Twenty years after the end of apartheid, a new generation is building a multiracial democracy in South Africa but remains mired in economic inequality and political conflict.
The death of Nelson Mandela in 2013 arrived just short of the twentieth anniversary of South Africa’s first free election, reminding the world of the promise he represented as the nation’s first Black president. Despite significant progress since the early days of this new democracy, frustration is growing as inequalities that once divided the races now grow within them as well.
In After Freedom, award-winning sociologist Katherine S. Newman and South African expert Ariane De Lannoy bring alive the voices of the “freedom generation,” who came of age after the end of apartheid. Through the stories of seven ordinary individuals who will inherit the richest, and yet most unequal, country in Africa, Newman and De Lannoy explore how young South Africans, whether Black, White, mixed race, or immigrant, confront the lingering consequences of racial oppression. These intimate portraits illuminate the erosion of old loyalties, the eruption of class divides, and the heated debate over policies designed to redress the evils of apartheid. Even so, the freedom generation remains committed to a united South Africa and is struggling to find its way toward that vision.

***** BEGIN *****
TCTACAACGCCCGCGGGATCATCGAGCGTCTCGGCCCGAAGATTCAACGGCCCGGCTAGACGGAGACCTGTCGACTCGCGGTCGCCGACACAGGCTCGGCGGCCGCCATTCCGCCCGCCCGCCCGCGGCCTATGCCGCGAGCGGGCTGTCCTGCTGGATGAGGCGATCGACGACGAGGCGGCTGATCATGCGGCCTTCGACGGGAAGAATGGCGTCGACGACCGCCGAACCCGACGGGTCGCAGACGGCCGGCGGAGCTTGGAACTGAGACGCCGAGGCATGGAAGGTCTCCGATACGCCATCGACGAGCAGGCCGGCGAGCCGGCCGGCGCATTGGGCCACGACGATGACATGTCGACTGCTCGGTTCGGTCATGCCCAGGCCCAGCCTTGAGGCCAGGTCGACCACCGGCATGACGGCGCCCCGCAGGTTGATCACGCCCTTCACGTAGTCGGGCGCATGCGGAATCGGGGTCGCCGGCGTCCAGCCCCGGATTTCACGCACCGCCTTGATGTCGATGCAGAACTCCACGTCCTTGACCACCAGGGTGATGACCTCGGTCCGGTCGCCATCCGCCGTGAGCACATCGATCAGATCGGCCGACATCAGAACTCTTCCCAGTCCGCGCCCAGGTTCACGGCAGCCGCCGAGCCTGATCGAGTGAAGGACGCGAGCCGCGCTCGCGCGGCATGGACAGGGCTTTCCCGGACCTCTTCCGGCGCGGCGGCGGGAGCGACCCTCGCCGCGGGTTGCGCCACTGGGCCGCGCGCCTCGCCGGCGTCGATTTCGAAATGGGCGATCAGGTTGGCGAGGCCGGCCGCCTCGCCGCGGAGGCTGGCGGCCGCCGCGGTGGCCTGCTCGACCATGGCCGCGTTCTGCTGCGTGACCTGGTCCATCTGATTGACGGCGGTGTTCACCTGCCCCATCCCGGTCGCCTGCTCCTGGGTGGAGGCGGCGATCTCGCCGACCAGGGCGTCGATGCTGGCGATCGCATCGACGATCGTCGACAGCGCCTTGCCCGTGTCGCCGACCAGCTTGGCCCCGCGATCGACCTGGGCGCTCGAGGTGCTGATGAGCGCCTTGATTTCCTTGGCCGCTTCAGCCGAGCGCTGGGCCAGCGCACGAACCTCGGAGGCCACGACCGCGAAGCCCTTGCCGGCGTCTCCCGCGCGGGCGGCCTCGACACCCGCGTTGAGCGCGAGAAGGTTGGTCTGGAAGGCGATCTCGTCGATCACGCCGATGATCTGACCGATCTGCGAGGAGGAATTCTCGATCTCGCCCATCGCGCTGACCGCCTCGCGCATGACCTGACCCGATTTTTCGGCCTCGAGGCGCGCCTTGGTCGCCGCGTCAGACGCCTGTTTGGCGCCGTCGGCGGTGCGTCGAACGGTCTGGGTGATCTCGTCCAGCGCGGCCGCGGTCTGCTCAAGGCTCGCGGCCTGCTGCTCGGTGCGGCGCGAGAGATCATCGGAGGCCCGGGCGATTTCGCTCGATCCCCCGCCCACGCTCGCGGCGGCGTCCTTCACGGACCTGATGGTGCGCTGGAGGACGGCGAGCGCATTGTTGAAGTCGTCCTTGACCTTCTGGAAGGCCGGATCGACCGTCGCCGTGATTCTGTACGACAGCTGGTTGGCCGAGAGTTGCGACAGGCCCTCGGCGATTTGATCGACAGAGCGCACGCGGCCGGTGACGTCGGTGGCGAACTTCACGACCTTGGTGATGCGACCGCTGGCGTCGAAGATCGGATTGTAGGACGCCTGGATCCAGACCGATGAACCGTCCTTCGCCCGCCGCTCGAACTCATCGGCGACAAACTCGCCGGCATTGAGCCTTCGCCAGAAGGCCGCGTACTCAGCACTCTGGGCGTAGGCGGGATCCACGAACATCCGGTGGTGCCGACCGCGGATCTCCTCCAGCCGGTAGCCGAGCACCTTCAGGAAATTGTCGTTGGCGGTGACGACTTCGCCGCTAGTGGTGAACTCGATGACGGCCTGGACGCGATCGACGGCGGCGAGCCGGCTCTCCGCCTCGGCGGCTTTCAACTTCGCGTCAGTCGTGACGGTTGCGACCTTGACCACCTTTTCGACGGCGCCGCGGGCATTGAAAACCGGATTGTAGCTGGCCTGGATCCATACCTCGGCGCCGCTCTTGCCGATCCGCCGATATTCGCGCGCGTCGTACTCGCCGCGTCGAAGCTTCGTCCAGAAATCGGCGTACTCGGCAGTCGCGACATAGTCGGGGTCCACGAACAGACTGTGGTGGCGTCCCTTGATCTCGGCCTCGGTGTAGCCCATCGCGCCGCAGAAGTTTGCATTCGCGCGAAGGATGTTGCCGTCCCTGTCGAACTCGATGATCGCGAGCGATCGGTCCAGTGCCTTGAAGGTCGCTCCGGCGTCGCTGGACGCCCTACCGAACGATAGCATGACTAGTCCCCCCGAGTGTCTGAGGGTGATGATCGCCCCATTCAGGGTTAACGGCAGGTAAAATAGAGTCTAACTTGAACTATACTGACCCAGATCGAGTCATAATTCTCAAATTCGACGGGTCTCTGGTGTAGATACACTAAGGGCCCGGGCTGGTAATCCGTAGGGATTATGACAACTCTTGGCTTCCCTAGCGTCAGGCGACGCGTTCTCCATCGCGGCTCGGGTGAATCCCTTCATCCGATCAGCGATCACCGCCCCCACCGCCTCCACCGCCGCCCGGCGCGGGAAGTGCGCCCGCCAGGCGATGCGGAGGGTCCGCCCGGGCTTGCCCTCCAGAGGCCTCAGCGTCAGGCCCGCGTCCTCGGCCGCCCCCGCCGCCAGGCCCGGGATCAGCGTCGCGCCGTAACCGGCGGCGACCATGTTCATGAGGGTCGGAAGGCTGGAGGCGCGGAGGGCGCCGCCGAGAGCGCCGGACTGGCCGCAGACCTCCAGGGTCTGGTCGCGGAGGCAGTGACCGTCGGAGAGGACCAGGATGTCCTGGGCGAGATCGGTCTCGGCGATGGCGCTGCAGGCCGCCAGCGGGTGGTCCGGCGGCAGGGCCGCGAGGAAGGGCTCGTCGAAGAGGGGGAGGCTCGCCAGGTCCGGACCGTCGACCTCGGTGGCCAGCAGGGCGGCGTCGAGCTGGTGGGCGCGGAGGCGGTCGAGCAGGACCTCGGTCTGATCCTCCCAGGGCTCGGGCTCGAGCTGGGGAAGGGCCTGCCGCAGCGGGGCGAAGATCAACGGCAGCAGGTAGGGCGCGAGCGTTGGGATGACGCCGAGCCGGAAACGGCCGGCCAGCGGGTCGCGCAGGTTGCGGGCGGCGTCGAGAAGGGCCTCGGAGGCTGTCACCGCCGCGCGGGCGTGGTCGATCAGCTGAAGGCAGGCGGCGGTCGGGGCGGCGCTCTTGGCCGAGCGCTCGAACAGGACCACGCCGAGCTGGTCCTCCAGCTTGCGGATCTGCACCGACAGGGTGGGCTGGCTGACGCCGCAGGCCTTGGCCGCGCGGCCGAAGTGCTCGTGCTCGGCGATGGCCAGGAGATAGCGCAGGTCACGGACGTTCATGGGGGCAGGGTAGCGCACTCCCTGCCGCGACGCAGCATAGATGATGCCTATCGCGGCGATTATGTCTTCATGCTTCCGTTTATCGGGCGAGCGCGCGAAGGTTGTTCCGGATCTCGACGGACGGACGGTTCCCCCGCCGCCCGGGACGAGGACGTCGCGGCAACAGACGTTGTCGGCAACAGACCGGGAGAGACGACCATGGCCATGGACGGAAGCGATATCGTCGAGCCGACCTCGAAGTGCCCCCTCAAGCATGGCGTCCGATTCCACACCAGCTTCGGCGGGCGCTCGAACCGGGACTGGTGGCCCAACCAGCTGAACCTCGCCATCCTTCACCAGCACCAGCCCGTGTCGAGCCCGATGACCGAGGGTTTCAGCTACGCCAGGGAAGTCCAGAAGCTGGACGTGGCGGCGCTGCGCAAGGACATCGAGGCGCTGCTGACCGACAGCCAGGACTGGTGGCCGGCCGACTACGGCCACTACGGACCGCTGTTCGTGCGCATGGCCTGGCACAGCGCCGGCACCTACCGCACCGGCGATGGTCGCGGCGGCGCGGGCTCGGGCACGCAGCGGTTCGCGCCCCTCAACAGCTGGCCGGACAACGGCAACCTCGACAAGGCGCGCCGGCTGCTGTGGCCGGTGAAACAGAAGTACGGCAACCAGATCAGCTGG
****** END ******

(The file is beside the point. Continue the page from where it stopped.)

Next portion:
Although apartheid in South Africa officially ended in 1994, deep divisions still persist along race and class lines, according to Johns Hopkins sociologist Newman (The Missing Class) and University of Cape Town lecturer De Lannoy. Following seven Cape Town based 30-somethings and their families "Black, White, Coloured,' and immigrant," from varying socioeconomic backgrounds the book portrays individuals with differing opportunities and concerns, all negotiating their evolving identities as South Africans. At one end of the spectrum, chronically unemployed black single mother Thandiswa remains stuck in a desperately poor, unsafe township, while black NGO-employee Amanda struggles financially, but enjoys a cosmopolitan lifestyle. White South Africans, such as Brandon, live in exclusive suburbs with little personal contact with non-Whites, yet have an aversion to the extreme racism of the country's past. The structural and historical roots of such disparities, and the social friction and significant emigration they feed, are succinctly analyzed amid generous excerpts from interviews and diaries. Given South Africa's history and its status as "the richest and most unequal country in Africa," it's apt that the authors borrow their title from Hortense Powdermaker's 1939 study of the post Civil War South.